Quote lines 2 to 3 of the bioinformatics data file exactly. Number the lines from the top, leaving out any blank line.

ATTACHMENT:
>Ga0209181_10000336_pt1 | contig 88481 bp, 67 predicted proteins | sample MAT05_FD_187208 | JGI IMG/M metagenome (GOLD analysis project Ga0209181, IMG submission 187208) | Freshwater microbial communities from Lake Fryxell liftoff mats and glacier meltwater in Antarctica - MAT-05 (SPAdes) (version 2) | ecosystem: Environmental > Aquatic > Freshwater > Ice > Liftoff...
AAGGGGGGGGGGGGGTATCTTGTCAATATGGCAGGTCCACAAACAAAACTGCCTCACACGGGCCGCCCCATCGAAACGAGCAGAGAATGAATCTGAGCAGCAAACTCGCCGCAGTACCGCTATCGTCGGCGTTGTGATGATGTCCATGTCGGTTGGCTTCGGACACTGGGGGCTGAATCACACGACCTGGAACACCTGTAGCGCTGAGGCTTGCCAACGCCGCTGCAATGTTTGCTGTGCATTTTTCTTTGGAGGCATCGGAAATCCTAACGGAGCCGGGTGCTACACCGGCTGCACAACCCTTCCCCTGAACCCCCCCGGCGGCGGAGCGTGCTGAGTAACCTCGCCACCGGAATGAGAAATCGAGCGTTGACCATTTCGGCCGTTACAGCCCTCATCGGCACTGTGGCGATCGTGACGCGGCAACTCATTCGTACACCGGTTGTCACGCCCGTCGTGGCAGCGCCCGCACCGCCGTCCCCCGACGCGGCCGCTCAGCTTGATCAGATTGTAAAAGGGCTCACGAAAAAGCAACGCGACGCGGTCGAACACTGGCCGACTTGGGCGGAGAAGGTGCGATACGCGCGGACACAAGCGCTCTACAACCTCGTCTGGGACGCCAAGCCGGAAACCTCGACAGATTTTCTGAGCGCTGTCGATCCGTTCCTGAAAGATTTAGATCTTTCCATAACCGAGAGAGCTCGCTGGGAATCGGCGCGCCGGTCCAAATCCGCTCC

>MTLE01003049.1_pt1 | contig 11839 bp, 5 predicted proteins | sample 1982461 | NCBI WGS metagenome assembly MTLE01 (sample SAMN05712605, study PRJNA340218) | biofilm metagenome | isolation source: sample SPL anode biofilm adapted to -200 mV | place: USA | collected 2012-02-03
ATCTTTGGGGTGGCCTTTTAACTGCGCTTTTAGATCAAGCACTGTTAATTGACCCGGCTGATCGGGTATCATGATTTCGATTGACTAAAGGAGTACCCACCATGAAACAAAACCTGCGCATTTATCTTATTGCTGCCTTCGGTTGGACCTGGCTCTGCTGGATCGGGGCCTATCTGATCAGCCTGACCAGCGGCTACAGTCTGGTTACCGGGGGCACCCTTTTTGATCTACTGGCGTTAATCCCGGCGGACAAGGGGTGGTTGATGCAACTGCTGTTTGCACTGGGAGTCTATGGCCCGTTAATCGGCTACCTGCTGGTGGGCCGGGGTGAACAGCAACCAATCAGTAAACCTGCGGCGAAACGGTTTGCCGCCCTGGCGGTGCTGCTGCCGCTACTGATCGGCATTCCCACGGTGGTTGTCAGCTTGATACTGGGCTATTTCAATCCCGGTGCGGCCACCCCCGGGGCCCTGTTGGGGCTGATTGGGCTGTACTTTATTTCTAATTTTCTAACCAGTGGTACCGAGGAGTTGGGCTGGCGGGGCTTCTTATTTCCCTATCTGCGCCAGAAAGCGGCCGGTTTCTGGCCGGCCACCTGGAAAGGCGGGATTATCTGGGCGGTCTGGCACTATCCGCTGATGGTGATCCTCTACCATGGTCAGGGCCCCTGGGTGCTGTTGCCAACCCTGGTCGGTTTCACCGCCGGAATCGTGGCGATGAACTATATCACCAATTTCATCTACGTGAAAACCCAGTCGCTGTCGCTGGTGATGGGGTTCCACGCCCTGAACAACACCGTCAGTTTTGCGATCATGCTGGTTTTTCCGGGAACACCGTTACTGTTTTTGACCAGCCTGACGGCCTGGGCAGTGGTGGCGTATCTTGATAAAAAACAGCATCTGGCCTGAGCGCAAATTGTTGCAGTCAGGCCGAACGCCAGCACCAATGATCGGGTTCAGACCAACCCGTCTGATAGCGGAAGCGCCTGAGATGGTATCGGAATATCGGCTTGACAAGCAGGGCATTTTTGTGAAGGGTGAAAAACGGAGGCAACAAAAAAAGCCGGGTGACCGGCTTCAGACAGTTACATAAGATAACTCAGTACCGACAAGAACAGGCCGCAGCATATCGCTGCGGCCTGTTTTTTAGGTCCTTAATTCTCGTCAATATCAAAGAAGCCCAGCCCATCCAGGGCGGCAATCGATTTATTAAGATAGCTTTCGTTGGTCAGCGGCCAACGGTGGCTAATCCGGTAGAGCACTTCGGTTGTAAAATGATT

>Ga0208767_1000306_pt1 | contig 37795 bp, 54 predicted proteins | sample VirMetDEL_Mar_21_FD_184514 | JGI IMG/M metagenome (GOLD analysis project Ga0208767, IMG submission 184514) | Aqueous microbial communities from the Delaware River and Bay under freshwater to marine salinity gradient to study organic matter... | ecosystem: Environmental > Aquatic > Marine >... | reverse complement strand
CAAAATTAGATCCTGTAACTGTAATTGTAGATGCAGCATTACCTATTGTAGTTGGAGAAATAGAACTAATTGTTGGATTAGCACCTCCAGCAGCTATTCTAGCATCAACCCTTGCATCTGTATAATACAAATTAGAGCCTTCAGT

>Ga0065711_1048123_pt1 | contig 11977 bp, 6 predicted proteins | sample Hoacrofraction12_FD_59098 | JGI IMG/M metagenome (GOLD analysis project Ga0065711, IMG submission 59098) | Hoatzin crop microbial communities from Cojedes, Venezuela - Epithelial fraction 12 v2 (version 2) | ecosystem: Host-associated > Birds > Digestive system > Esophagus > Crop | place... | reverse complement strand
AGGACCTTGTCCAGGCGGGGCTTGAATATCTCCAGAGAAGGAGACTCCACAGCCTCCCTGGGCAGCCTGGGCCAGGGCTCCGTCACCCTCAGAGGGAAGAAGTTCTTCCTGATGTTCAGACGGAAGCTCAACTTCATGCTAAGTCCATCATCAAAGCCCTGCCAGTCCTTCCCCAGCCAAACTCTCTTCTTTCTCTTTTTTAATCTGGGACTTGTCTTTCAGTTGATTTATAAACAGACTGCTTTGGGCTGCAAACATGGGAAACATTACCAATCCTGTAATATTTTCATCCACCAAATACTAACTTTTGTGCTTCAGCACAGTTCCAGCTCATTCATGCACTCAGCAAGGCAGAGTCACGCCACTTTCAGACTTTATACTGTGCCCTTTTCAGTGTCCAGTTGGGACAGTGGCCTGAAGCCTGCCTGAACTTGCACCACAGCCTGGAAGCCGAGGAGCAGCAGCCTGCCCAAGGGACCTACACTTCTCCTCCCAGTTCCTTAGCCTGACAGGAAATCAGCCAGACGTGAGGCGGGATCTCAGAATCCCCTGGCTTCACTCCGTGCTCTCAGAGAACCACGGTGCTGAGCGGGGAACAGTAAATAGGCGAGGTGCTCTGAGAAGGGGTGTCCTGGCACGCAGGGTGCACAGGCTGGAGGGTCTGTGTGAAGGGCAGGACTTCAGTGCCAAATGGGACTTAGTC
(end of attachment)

AAGGGGGGGGGGGGGTATCTTGTCAATATGGCAGGTCCACAAACAAAACTGCCTCACACGGGCCGCCCCATCGAAACGAGCAGAGAATGAATCTGAGCAGCAAACTCGCCGCAGTACCGCTATCGTCGGCGTTGTGATGATGTCCATGTCGGTTGGCTTCGGACACTGGGGGCTGAATCACACGACCTGGAACACCTGTAGCGCTGAGGCTTGCCAACGCCGCTGCAATGTTTGCTGTGCATTTTTCTTTGGAGGCATCGGAAATCCTAACGGAGCCGGGTGCTACACCGGCTGCACAACCCTTCCCCTGAACCCCCCCGGCGGCGGAGCGTGCTGAGTAACCTCGCCACCGGAATGAGAAATCGAGCGTTGACCATTTCGGCCGTTACAGCCCTCATCGGCACTGTGGCGATCGTGACGCGGCAACTCATTCGTACACCGGTTGTCACGCCCGTCGTGGCAGCGCCCGCACCGCCGTCCCCCGACGCGGCCGCTCAGCTTGATCAGATTGTAAAAGGGCTCACGAAAAAGCAACGCGACGCGGTCGAACACTGGCCGACTTGGGCGGAGAAGGTGCGATACGCGCGGACACAAGCGCTCTACAACCTCGTCTGGGACGCCAAGCCGGAAACCTCGACAGATTTTCTGAGCGCTGTCGATCCGTTCCTGAAAGATTTAGATCTTTCCATAACCGAGAGAGCTCGCTGGGAATCGGCGCGCCGGTCCAAATCCGCTCC

>MTLE01003049.1_pt1 | contig 11839 bp, 5 predicted proteins | sample 1982461 | NCBI WGS metagenome assembly MTLE01 (sample SAMN05712605, study PRJNA340218) | biofilm metagenome | isolation source: sample SPL anode biofilm adapted to -200 mV | place: USA | collected 2012-02-03